Sunday, June 3, 2007

Robots advance, consumers stall

More robots are in the marketplace but a 'Frankenstein complex' prevents their wide acceptance, among other things

Fifty-one years after the first commercial robot went to work, the
United States is approaching a tipping point: Within a decade,
observers say, the average American household will include one or two
simple robots. And though they may not look like the ones imagined in
science fiction, these robots – some available now – will play
pervasive roles in the lives of regular consumers, says Lee Gutkind,
author of "Almost Human: Making Robots Think."

Especially after the past decade's technological
breakthroughs and continuing research, robots are primed to enter the
consumer marketplace. "There are still a number of hard problems to be
solved, but we've solved some of the fundamental problems," says Paolo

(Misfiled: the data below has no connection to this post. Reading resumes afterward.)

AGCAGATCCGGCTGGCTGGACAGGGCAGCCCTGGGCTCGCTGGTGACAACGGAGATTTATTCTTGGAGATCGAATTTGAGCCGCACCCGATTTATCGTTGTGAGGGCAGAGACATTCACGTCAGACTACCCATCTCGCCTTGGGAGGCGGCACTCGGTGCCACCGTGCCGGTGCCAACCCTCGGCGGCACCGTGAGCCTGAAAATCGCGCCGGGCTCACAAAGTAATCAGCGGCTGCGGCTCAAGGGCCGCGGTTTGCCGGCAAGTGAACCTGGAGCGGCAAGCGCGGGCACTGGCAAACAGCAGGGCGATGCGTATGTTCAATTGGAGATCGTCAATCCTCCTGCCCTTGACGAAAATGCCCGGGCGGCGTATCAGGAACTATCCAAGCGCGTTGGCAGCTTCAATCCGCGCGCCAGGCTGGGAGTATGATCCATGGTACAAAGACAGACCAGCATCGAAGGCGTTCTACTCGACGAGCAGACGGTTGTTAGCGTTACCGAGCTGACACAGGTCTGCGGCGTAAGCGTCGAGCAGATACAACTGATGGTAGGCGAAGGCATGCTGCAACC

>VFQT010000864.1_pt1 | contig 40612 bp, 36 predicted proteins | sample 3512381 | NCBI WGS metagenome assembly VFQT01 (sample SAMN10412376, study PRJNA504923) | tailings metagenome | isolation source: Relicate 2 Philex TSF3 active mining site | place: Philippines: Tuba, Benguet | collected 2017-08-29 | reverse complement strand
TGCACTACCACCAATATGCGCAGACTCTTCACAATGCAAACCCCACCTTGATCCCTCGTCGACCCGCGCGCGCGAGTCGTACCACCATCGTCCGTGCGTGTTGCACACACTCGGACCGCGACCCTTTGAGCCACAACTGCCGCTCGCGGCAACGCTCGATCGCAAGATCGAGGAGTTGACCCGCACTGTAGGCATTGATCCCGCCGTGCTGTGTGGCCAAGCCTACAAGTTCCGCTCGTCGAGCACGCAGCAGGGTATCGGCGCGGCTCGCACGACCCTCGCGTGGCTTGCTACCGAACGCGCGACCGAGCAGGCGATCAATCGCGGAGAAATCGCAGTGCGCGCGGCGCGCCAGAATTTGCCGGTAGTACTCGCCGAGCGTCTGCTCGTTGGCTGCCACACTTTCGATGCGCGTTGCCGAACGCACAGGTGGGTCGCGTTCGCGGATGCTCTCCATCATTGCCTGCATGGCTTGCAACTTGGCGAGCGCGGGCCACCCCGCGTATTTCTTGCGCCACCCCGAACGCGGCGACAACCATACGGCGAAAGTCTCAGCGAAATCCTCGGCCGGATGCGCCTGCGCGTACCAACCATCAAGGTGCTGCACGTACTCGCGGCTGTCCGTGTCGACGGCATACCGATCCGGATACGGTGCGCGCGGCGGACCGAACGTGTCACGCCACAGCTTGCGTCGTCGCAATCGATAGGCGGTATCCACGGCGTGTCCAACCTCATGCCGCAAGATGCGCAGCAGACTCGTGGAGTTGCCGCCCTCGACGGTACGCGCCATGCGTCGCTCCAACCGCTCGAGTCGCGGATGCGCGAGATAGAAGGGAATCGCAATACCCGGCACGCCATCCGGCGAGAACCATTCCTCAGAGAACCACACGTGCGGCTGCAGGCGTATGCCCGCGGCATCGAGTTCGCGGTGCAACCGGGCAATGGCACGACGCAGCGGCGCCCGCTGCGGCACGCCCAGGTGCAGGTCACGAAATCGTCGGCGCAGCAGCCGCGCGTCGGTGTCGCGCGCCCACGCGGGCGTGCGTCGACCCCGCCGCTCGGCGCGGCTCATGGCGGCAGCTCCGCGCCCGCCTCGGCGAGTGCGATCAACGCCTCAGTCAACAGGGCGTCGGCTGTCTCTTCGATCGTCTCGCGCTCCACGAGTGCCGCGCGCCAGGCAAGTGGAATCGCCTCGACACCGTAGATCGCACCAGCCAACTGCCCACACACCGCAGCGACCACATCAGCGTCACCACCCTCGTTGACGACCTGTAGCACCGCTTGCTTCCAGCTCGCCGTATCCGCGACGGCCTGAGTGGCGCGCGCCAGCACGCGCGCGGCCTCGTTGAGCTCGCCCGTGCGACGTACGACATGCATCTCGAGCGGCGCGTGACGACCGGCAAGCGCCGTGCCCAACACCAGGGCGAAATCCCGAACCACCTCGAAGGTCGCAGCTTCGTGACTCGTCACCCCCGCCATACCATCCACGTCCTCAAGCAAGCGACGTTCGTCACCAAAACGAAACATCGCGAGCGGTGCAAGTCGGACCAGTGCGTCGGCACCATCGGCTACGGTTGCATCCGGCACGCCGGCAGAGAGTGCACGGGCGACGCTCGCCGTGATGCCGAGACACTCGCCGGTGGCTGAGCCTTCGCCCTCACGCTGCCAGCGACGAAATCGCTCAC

Pirjanian, chief scientist at Evolution Robotics Inc., in Pasadena,

"If you look at Japan, the robot is a friend there," explains Louis
Ross, speaking about people's perceptions of robots. "In the US, a
robot kills someone," says Mr. Ross, president of Virtus Advanced
Sensors, a company that makes inertial sensors for robots in Pittsburgh.

"Children play with [robots] and, as they get older, they won't be as threatened," says Ross.

"So far, our perception has been shaped by science-fiction movies. And
the public's expectation of what the robots can and should do far
exceeds the technical ability of today's robots," says Sarjoun Skaff,
cofounder of robotic toy company Bossa Nova Concepts in Pittsburgh.
These perceptions create the type of people who distrust a machine like
the Roomba.

"By giving children the experience of operating robots that may not be
as skilled as science-fiction robots, we calibrate their expectation of
what robotics is and this will lead to robotics being more accepted by
the public," says Mr. Skaff.

"The people who are creating robots ... should literally be sitting and
chatting with the people whom their product will one day affect on a
one-to-one basis," says Gutkind. "It is kind of unfair for robotics to
become pervasive without giving the community the opportunity to choose
how they want to interact with robots and how they don't want interact
with robots."

Article Link

No comments: